TPC outlines demolition process, increased noise
PORT NECHES — TPC Group has begun the demolition phase of the recovery of the Port Neches site, alerting residents in the vicinity there will be increased activity and the potential for increased noise levels during daytime hours.
Sara Cronin, media relations with TPC, said the demolition phase will last several months and includes the removal of two standing towers, five fallen towers ad two spheres.
“The first phase will involve bringing down two standing towers and is expected to be completed by November,” Cronin said.
“TPC Group anticipates the second phase of the demolition project to start in the fourth quarter of 2020. It will include the removal of an additional six standing towers. The third phase of the demolition project will remove all remaining compromised equipment to ground level.”
For residents, they may see or hear movement of heavy equipment onsite, including large trucks and cranes. Noise associated with the demolition activity will be limited to the daytime hours, Cronin said.
Initial activity, she continued, includes moving material and clearing roadways inside the facility to prepare the work area. Wet methods such as spraying will be used to suppress dust impact to the area.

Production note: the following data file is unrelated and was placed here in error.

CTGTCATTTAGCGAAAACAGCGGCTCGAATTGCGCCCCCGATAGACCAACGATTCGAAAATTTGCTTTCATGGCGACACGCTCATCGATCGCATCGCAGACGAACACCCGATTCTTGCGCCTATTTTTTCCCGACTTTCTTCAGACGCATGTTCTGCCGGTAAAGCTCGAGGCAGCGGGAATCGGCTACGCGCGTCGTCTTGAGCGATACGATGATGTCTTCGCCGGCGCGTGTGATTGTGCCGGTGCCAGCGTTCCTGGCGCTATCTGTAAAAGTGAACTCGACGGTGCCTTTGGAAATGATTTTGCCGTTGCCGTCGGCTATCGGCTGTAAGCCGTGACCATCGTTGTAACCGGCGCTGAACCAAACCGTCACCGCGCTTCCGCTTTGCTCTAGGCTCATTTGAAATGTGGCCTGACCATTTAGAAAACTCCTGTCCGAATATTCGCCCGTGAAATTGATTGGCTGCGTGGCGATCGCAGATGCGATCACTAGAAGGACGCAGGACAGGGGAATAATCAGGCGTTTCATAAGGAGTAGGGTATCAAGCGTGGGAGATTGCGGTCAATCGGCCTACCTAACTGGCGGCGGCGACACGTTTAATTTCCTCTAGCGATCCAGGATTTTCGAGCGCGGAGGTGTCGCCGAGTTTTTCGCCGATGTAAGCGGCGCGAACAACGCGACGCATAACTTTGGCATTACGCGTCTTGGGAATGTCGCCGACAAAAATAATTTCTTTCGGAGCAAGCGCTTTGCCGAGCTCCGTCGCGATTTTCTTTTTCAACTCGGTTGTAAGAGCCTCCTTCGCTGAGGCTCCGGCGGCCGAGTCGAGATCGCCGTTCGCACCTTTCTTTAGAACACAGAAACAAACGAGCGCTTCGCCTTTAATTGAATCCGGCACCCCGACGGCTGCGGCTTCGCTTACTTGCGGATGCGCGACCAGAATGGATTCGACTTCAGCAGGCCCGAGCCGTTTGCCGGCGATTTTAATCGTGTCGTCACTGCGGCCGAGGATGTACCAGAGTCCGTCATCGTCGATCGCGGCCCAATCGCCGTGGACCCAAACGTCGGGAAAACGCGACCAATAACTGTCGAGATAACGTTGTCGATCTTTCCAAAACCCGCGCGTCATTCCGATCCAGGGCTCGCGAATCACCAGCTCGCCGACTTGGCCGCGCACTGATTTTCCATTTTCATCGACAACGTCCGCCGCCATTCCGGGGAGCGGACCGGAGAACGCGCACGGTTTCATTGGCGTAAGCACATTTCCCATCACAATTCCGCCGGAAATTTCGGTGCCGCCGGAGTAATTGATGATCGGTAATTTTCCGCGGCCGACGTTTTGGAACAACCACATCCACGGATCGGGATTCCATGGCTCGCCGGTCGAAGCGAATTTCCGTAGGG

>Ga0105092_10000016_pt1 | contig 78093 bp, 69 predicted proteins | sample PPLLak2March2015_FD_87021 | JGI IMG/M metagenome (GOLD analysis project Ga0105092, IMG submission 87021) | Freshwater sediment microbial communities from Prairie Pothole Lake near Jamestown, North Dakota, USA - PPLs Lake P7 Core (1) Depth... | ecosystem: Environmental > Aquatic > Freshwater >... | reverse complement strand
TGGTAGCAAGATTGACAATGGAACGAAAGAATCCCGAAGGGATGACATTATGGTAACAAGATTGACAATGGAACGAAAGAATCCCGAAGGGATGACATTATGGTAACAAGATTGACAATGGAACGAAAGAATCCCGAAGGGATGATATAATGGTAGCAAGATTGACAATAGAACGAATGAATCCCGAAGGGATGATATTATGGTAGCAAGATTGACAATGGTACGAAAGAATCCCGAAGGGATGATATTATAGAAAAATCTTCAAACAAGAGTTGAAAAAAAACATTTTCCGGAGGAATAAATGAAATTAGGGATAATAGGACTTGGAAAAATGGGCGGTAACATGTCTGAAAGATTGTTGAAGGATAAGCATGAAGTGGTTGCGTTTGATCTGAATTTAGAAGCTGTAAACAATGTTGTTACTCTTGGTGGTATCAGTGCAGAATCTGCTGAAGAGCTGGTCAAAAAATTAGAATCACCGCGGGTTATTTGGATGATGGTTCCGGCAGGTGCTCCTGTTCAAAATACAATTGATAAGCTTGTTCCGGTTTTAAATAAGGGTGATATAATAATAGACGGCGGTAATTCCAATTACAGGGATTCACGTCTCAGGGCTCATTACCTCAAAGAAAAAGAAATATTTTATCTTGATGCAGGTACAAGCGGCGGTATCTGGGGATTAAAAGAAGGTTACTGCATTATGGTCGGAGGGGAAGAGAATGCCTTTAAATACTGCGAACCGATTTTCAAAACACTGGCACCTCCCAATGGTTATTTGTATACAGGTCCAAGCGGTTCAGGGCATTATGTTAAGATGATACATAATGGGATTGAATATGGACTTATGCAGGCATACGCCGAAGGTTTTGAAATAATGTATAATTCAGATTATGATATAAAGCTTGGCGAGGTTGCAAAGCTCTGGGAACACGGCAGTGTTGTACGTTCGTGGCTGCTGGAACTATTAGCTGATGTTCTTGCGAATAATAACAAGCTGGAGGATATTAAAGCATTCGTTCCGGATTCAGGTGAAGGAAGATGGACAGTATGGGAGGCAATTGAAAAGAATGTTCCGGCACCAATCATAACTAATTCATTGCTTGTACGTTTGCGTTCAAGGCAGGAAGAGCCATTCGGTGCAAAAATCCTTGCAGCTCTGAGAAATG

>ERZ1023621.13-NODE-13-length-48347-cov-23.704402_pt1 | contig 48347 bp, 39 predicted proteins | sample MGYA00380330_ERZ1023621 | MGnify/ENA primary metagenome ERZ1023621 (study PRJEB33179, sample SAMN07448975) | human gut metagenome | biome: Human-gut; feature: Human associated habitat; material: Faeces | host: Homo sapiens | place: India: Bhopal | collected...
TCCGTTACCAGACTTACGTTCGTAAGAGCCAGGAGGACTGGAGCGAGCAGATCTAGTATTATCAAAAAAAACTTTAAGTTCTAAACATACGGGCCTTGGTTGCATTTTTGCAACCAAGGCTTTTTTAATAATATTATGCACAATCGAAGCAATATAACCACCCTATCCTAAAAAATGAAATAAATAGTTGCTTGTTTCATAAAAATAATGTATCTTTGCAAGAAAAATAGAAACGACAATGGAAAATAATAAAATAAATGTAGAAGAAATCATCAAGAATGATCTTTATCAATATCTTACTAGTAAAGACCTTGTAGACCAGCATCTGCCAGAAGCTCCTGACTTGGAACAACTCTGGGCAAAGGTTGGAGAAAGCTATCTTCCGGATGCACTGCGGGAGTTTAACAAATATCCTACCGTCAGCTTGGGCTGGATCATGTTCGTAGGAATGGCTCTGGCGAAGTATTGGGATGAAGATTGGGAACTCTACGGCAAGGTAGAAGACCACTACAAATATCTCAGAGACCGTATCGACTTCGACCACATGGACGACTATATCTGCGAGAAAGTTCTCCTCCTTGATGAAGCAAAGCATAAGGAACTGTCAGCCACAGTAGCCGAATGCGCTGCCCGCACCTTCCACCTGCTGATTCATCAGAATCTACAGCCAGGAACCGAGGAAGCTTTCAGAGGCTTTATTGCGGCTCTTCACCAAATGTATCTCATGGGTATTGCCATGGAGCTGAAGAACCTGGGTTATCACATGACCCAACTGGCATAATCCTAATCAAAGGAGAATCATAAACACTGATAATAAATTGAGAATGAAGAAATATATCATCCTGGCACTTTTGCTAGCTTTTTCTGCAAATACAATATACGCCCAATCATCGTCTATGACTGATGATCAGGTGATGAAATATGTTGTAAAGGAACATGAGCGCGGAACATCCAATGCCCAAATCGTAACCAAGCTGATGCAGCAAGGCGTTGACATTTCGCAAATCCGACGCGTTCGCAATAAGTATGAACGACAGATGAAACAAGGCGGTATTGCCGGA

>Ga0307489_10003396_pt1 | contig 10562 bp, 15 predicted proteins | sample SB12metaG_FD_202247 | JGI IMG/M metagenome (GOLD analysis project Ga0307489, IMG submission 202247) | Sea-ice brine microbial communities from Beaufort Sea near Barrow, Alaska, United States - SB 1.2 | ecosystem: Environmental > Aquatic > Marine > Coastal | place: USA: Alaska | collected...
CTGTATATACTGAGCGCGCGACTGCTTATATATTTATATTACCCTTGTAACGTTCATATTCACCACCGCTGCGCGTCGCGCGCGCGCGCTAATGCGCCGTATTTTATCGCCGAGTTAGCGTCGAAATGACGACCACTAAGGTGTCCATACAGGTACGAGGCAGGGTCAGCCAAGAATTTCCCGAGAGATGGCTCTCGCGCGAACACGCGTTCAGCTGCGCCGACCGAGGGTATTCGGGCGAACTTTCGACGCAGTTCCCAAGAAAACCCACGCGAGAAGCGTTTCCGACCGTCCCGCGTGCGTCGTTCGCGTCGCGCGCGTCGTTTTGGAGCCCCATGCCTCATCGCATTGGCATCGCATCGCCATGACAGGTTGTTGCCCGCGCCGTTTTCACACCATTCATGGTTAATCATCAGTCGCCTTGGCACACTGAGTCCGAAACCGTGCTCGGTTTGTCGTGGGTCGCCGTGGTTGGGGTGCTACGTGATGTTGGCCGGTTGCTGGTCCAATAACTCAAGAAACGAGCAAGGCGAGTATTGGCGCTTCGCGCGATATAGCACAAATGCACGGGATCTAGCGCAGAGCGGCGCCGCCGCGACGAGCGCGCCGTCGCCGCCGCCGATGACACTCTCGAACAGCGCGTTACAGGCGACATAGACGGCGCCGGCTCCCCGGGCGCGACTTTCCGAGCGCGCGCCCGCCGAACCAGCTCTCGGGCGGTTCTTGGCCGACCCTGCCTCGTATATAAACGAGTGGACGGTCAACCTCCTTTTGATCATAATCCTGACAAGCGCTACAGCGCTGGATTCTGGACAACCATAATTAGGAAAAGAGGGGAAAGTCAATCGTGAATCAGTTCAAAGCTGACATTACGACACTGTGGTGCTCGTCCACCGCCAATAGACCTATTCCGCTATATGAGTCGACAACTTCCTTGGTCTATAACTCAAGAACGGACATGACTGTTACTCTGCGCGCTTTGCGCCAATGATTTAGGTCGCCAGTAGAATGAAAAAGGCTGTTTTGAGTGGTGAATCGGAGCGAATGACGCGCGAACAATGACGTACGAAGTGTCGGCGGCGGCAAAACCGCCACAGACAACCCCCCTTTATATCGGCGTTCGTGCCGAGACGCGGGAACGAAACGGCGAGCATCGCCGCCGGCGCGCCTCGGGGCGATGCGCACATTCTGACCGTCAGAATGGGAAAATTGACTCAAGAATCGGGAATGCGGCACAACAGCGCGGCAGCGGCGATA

According to information from TPC, the company continues to conduct weekly testing of the plant alarm system every Wednesday at noon. This is only a system test and there are no off-site impacts. In the event of an emergency onsite, TPC Group will use the STAN and social media.
Port Neches Mayor Glenn Johnson, who lives near the facility, said he has not noted any additional noise as of Thursday. Johnson is familiar with the general demolition process and has an idea of what to anticipate.
Almost nine months have passed since the explosions at the TPC site. De-inventory of materials is greater than 90 percent complete and terminal operations are underway as part of a three-phased start-up to serve current and future customers and supplier needs, Cronin said.
TPC Group is continuing to work on re-establishing systems to fully expand the company’s ability to serve industry customers. These activities include:
- Restoration of site utilities capabilities, including nitrogen, natural gas, permanent electrical power and potable water.
- Evaluation and complete assessments of tanks, piping and equipment in the impacted area also continues to determine equipment preservation and restoration strategies.
- Restoration of terminal capabilities required to support industrial neighbors and terminal capabilities requiring dock, tank farm, rail and pipeline operations.
Work on efforts to rebuild are also continuing, which is expected to take up to five years before resumption of production will begin, Cronin said.
Air monitoring coverage will continue, conducted by contracted environmental response specialists and includes four stationary monitors at the fence line and eight stationary monitors inside the fence line.
“The radius of community monitoring is focused on the site perimeter,” she said. “Additional monitoring teams will remain ready to respond in the community should there be a need.”
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